- The Washington Times - Thursday, February 27, 2003

SINGAPORE, Feb. 27 (UPI) — Based on its current economic situation, Indonesia appears well on its way to exit the International Monetary Fund program, said the man who headed the IMF Asia department during the 1997-98 Asian financial crisis.

Hubert Neiss, now chairman of Deutsche Bank AG, Asia, has no doubt Indonesia will exit the program, which he helped set up at the height of the financial crisis.

"It's a matter of timing," he said.

"There is currently a good debate in Jakarta, but the government has not made a decision yet. There is no doubt, they will and they should exit the program," Neiss told the Singapore Institute of International Affairs.

He added that the aim of the IMF was to have "graduating pupils" to save its resources for other members, "like in Latin America."

"The important part is that it has to be done when the economy has sufficiently strengthened and policies are well on tracks," he noted.

Reminiscing about the Asian crisis, Neiss admitted the IMF "would do things differently" if there were such a crisis now.

"The IMF has learnt a lot from the experience," he said.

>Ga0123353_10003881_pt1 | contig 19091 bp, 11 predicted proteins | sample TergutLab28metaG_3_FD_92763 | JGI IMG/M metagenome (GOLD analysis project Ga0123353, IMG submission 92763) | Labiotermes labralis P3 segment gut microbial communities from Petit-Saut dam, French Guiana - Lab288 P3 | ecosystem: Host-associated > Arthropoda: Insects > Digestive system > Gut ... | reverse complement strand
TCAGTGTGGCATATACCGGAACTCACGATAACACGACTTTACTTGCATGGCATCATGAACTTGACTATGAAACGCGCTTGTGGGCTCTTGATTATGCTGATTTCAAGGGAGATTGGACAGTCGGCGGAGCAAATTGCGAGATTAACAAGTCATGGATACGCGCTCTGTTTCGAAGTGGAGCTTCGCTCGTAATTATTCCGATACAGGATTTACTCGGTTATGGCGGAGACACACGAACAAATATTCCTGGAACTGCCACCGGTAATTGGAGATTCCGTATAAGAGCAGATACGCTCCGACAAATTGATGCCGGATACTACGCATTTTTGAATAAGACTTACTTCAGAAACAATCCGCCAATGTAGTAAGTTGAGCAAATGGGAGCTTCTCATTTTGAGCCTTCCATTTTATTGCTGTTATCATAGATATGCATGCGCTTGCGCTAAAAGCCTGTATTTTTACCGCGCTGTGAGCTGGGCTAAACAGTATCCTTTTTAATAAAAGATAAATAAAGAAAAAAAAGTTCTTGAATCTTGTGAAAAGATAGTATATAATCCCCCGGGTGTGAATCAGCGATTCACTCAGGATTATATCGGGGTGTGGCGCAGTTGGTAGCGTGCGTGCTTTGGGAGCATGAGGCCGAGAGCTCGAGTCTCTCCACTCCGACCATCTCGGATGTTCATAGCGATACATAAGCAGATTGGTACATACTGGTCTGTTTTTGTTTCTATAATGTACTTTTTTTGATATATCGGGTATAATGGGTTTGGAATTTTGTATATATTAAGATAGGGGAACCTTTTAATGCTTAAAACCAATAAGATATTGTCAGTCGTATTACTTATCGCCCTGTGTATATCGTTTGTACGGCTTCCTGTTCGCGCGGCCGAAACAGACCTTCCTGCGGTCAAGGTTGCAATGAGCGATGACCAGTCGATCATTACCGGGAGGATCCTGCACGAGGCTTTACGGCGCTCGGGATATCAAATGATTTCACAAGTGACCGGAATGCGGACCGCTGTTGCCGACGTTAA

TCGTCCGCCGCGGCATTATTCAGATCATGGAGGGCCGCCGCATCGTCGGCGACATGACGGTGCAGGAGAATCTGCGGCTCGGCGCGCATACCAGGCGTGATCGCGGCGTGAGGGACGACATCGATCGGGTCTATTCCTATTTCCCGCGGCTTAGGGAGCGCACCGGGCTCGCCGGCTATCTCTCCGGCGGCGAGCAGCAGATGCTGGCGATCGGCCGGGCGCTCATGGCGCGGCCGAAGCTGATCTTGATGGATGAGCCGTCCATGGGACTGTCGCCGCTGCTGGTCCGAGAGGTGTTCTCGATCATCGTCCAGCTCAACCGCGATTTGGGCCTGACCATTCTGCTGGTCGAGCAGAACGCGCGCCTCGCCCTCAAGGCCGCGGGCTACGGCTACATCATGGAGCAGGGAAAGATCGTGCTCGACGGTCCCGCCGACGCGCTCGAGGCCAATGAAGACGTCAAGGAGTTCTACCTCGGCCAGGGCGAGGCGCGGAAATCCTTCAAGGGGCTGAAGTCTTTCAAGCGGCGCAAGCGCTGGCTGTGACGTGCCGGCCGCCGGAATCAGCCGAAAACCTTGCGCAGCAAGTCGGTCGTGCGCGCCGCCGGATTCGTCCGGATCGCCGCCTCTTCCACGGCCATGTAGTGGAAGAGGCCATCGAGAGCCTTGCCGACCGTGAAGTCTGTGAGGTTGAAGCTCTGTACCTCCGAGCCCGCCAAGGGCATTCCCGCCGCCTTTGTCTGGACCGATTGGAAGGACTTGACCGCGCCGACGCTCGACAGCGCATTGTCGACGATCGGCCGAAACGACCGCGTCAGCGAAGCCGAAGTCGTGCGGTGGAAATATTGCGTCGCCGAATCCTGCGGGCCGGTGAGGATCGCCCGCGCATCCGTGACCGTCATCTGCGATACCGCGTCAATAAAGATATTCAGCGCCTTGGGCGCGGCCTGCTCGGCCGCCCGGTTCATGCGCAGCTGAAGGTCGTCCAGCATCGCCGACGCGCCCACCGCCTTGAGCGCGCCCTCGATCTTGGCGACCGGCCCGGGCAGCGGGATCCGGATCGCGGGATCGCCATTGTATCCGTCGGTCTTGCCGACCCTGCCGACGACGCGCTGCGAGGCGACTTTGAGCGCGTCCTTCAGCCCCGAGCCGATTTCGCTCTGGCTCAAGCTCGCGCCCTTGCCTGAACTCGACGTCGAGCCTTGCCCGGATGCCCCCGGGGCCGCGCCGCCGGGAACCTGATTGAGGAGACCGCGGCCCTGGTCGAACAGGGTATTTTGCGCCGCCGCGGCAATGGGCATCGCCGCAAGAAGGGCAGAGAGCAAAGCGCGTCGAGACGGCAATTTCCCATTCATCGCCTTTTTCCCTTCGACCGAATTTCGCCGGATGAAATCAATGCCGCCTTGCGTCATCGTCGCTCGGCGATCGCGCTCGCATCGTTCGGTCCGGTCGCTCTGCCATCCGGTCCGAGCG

But Neiss also said he believed that 60 percent to 80 percent of the advise it gave then, it would give again.

"I don't think the prescription was bad at the time," he said.

Looking at the current economic situation in Asia, Neiss believed the region was in much better shape to weather a downturn in global external demand or any possible crisis.

"Asia has relative strengths to mitigate the impact of a weakening of the global situation," he noted.

The region has now a greater resilience to external shocks, with strong balances of payments, and often large current account surplus, he noted. The levels of international reserves are also well above the conventional minimum of 3 months of imports, and most countries have flexible exchange rates, which would also help absorb shocks, Neiss said.

Strong growth in Asian intra-trade should also lessen with time the dependence of the region on trade with the United States and the European Union.

"Asia's fundamentals are strong and the economic potential are high," Neiss said.


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